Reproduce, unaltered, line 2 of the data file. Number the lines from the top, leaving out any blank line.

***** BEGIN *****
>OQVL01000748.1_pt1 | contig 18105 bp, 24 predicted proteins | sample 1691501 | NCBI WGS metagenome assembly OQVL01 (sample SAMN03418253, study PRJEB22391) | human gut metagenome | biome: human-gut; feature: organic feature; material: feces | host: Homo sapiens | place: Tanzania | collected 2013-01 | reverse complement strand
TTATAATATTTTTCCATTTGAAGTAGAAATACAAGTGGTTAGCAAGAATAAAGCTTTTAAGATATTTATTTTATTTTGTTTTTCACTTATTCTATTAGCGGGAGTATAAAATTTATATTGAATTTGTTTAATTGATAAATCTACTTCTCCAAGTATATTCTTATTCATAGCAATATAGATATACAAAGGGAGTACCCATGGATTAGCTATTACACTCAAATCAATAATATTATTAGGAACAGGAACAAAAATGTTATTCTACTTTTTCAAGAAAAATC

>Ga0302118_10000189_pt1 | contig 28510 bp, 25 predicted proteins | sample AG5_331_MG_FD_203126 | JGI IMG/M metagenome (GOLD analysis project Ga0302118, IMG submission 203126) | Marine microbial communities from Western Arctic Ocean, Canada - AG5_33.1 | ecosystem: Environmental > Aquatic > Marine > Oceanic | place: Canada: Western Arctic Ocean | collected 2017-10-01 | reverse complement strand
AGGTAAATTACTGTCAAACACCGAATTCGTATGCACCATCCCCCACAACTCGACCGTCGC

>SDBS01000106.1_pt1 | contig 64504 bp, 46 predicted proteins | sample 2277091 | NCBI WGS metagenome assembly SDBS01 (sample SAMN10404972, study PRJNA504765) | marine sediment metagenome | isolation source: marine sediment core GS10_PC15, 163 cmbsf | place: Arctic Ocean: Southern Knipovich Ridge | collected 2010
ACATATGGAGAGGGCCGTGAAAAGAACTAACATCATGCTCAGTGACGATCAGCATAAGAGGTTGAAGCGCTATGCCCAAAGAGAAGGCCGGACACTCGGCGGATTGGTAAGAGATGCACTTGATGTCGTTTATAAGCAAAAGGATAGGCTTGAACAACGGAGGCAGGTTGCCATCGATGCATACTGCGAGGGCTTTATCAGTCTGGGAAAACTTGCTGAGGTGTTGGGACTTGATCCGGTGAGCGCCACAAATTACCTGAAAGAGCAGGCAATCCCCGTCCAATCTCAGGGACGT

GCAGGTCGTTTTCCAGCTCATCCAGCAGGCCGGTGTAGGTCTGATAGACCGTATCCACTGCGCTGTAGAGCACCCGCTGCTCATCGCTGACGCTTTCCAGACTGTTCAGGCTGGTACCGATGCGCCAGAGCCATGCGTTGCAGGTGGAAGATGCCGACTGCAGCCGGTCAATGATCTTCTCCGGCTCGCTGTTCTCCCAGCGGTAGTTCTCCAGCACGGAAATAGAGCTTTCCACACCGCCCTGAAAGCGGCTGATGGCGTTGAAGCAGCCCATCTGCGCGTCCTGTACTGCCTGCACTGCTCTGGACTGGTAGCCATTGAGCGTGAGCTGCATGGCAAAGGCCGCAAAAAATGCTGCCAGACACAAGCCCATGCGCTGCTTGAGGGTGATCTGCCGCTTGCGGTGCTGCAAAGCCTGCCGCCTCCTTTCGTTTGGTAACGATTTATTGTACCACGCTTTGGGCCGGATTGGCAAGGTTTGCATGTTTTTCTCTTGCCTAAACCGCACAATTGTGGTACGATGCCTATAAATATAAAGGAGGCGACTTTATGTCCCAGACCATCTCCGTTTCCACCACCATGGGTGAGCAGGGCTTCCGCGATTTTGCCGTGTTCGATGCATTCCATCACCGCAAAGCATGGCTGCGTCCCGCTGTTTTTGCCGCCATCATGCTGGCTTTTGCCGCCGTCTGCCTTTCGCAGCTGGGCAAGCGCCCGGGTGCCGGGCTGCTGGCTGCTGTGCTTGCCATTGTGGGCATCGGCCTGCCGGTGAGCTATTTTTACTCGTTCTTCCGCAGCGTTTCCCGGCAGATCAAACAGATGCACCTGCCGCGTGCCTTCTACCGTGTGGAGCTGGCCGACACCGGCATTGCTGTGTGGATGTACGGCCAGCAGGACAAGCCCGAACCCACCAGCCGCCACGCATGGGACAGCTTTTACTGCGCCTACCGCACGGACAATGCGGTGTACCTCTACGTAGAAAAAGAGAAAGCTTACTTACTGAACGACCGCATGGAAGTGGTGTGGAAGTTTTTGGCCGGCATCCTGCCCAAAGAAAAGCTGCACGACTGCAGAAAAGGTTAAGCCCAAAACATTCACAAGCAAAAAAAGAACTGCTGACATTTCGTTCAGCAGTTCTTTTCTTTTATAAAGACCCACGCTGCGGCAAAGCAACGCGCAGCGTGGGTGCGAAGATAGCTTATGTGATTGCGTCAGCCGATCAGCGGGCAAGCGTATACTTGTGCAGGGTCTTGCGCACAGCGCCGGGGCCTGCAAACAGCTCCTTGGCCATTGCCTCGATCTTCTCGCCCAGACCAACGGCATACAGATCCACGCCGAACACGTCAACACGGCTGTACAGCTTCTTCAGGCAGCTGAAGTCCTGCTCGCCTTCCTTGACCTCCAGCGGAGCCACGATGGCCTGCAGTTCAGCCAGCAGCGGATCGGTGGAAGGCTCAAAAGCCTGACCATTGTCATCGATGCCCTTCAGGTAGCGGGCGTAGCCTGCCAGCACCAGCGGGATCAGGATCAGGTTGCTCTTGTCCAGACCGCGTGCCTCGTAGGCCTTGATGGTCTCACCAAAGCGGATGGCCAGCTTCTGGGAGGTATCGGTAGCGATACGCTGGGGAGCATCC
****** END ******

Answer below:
TTATAATATTTTTCCATTTGAAGTAGAAATACAAGTGGTTAGCAAGAATAAAGCTTTTAAGATATTTATTTTATTTTGTTTTTCACTTATTCTATTAGCGGGAGTATAAAATTTATATTGAATTTGTTTAATTGATAAATCTACTTCTCCAAGTATATTCTTATTCATAGCAATATAGATATACAAAGGGAGTACCCATGGATTAGCTATTACACTCAAATCAATAATATTATTAGGAACAGGAACAAAAATGTTATTCTACTTTTTCAAGAAAAATC